Archive for the ‘sacred swans’ category

The shibboleth of homeopathy

December 20, 2012

I’ve written before (though not here) about the smugness of your average self-declared “sceptic”. The kind of person who puts “atheist” in their Twitter bio as if “not believing in God” counts as a proper hobby. The internet is absolutely crawling with them.

And of course all online communities have their shibboleths. In the left-leaning communities, it’s the BNP. Making an anti-BNP comment, however obvious or fatuous, marks you out as one of the gang. Hating the BNP is easy, sure, but that’s kind of the point. You might disagree on education or immigration or cycling, but you can all agree on hating the BNP. How very cosy. (The Daily Mail, ditto.)

I can’t believe how long it’s taken me to spot that homeopathy serves exactly the same function among internet “sceptics”. In the past few weeks I’ve heard several friends expressing doubt about an ethical bank because it funds homeopathy, and another friend saying she’s unsubscribed from a vegan newsletter because they ran a pro-homeopathy article. Yes, the ethical bank also supports windfarms and fair trade and third world development projects. Yes, the vegan newsletter probably also offers a wealth of interesting content and support for a vegan lifestyle. But still, the perceived evil of homeopathy definitively overrides the good bits for one friend and plunges the others into a quagmire of ethical dithering.

To me, that’s hard to understand, because in these examples the good still so clearly outweighs the bad. Of course homeopathy is a load of rubbish. Of course it’s been debunked again and again. And yes, it can be dangerous. But I don’t believe that’s why it attracts such horror and ridicule on the internet, to the point where people (like me) who spend half their lives on the internet are trained to hear loud alarm bells when it’s mentioned.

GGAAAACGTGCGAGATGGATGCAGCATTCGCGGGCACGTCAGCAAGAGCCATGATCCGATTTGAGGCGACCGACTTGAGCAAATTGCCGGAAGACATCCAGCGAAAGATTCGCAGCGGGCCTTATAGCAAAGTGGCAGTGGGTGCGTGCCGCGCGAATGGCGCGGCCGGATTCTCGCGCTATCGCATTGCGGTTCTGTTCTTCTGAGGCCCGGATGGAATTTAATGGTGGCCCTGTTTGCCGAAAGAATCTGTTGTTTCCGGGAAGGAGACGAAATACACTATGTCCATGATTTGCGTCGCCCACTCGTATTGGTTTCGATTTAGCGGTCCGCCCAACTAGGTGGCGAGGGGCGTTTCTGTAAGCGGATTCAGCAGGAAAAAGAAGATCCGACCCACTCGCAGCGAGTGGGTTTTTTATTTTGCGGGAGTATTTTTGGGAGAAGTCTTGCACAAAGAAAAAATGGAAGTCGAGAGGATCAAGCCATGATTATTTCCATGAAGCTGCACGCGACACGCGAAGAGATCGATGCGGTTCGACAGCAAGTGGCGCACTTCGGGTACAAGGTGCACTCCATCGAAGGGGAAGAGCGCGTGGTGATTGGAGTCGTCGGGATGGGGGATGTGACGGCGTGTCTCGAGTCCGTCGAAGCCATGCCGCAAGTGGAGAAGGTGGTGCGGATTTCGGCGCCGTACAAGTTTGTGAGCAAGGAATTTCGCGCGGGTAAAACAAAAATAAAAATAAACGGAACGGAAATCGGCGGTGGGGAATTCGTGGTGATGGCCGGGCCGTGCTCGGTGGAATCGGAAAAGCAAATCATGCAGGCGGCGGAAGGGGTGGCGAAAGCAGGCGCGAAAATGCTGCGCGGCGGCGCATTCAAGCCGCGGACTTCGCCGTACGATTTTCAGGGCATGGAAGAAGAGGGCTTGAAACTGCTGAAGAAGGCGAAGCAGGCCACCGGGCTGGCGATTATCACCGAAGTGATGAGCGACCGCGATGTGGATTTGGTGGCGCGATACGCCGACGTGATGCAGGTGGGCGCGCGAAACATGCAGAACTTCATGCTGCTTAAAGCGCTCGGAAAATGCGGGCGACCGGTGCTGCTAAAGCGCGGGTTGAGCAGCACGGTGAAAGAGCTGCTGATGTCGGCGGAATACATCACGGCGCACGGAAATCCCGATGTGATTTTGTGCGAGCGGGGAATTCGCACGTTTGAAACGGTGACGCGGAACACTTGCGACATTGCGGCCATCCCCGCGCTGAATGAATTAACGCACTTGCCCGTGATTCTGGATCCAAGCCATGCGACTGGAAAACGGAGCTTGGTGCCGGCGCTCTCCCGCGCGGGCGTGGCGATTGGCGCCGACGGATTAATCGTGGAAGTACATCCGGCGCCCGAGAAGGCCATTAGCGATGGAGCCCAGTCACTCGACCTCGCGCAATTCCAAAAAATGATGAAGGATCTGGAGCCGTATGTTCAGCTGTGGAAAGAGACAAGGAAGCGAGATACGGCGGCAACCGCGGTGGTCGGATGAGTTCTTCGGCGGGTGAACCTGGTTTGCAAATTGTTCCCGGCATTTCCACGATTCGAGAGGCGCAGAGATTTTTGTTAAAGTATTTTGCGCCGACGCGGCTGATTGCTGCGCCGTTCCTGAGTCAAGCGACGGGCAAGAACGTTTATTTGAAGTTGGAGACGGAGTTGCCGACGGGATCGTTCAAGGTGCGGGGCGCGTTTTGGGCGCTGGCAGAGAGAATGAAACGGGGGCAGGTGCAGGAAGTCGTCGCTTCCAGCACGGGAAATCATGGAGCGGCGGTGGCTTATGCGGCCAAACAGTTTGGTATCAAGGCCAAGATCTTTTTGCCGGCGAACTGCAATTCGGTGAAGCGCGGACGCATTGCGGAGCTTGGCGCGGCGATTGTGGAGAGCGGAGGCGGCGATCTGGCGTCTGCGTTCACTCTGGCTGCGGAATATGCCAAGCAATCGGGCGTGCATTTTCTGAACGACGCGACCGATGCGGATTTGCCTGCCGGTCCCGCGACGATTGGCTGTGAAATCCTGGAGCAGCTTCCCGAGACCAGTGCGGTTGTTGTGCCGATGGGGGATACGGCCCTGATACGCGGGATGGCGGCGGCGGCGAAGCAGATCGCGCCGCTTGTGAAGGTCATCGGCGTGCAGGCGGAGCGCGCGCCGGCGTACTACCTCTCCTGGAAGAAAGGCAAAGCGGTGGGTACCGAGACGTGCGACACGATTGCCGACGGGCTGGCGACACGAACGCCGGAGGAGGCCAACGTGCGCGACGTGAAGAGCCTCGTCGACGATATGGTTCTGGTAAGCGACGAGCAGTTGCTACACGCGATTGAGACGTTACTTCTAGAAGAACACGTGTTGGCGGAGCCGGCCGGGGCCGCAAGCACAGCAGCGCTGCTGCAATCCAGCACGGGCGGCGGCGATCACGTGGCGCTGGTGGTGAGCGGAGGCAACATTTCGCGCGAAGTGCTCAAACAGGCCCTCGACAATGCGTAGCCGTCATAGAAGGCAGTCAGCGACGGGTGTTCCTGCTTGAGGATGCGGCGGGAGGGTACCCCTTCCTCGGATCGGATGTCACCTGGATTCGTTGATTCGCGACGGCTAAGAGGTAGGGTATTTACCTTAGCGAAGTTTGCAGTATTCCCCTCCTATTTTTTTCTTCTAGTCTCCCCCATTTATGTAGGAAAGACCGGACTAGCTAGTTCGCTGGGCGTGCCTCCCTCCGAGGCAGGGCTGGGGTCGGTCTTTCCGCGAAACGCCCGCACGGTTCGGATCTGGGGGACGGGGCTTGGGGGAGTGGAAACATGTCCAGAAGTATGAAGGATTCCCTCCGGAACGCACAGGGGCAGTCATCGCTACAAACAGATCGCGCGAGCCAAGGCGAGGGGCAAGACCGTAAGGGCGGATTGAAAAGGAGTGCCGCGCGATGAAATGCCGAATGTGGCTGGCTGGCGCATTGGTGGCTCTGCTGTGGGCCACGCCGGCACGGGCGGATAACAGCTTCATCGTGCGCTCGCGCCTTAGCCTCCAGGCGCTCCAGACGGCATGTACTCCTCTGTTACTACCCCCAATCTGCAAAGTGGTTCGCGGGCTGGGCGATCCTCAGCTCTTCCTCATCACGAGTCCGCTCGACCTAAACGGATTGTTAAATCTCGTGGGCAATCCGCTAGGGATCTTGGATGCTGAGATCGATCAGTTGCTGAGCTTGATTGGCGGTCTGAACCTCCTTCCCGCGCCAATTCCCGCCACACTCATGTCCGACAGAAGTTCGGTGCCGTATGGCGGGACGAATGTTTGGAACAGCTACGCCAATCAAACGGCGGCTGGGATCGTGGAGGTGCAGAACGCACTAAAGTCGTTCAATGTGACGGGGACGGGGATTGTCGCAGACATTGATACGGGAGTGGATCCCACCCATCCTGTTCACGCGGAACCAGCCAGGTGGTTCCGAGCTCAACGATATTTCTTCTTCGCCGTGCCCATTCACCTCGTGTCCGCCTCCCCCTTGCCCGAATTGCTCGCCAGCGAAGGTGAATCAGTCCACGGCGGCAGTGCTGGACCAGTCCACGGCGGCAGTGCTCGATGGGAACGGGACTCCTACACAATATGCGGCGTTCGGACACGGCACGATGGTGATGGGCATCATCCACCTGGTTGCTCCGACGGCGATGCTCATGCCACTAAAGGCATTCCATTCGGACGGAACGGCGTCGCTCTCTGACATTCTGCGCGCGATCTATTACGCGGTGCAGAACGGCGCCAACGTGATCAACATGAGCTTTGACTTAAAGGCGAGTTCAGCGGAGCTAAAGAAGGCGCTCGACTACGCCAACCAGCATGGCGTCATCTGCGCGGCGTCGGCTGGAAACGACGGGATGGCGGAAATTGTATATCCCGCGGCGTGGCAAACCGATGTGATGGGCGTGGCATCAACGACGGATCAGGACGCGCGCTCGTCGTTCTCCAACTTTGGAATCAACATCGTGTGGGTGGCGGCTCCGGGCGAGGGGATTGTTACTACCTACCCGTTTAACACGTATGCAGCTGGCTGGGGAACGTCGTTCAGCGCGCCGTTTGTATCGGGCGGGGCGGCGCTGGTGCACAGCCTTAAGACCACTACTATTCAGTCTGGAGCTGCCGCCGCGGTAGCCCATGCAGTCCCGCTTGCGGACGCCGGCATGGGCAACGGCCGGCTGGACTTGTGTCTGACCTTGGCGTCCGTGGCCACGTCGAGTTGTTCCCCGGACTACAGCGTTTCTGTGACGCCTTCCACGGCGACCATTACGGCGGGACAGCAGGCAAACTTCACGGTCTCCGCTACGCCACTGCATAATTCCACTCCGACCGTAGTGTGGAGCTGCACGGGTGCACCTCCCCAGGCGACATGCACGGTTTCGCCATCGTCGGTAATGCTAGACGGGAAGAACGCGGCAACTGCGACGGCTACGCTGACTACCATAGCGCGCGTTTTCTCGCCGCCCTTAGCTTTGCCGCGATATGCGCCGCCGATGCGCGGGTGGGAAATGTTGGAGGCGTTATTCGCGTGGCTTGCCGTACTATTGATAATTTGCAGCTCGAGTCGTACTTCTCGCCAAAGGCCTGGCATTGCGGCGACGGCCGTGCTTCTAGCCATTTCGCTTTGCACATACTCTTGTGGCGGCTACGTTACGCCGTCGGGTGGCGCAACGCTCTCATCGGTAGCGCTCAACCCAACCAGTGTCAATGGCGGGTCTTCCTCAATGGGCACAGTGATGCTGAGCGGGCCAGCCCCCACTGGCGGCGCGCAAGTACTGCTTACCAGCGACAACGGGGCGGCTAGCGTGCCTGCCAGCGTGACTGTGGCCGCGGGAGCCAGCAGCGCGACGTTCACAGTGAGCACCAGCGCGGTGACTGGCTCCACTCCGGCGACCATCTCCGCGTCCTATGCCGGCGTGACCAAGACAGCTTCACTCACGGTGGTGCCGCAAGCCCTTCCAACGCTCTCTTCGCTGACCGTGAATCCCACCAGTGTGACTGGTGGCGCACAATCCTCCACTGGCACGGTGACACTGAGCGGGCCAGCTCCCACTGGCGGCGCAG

It’s because homeopathy is a shibboleth. It’s a handy way of othering certain groups to show your membership of your own group. And it’s easy to laugh at the misguided flakes who use it, even when they’re misguided flakes driven to desperation by chronic pain. Maybe they’re misguided flakes who are frightened of mainstream medical treatment because they’ve had a traumatic experience that destroyed their trust. Chortle! The hilarious fools!

Even if you’re not that cruel, you’re still discouraged from showing empathy for homeopathy users because you know you’ll be jumped on if you express a nuanced view. You can’t say something like “We need to look at why people use homeopathy”, or criticise mainstream medicine in the context of the rising popularity of alternative medicine, because there are so many people out there itching to find a homeopathy advocate to argue with. And even though you’re not a homeopathy advocate, they’ll turn you into one for the purposes of winning an argument with you. Up to now, I’ve avoided blogging about homeopathy for the same reason I don’t blog about economics; I can’t face dealing with the comments of people who see certain keywords and joyfully jump in to say I’m stupid without actually listening to what I’m saying.

Mocking homeopathy on the internet is a way of asserting your identity as a rational, ethical person. It suggests you’re worthy to follow in the footsteps of the sainted Ben Goldacre, even though you don’t have his medical qualifications or his talent. Showing contempt for one minor, specific piece of flakery is a way of joining the right-about-everything club. You look like a free-thinker without actually challenging the views of anybody around you. It’s a sweet, easy pill to swallow.

Sacred swans: “You can’t even take a picture of your own child.”

October 13, 2011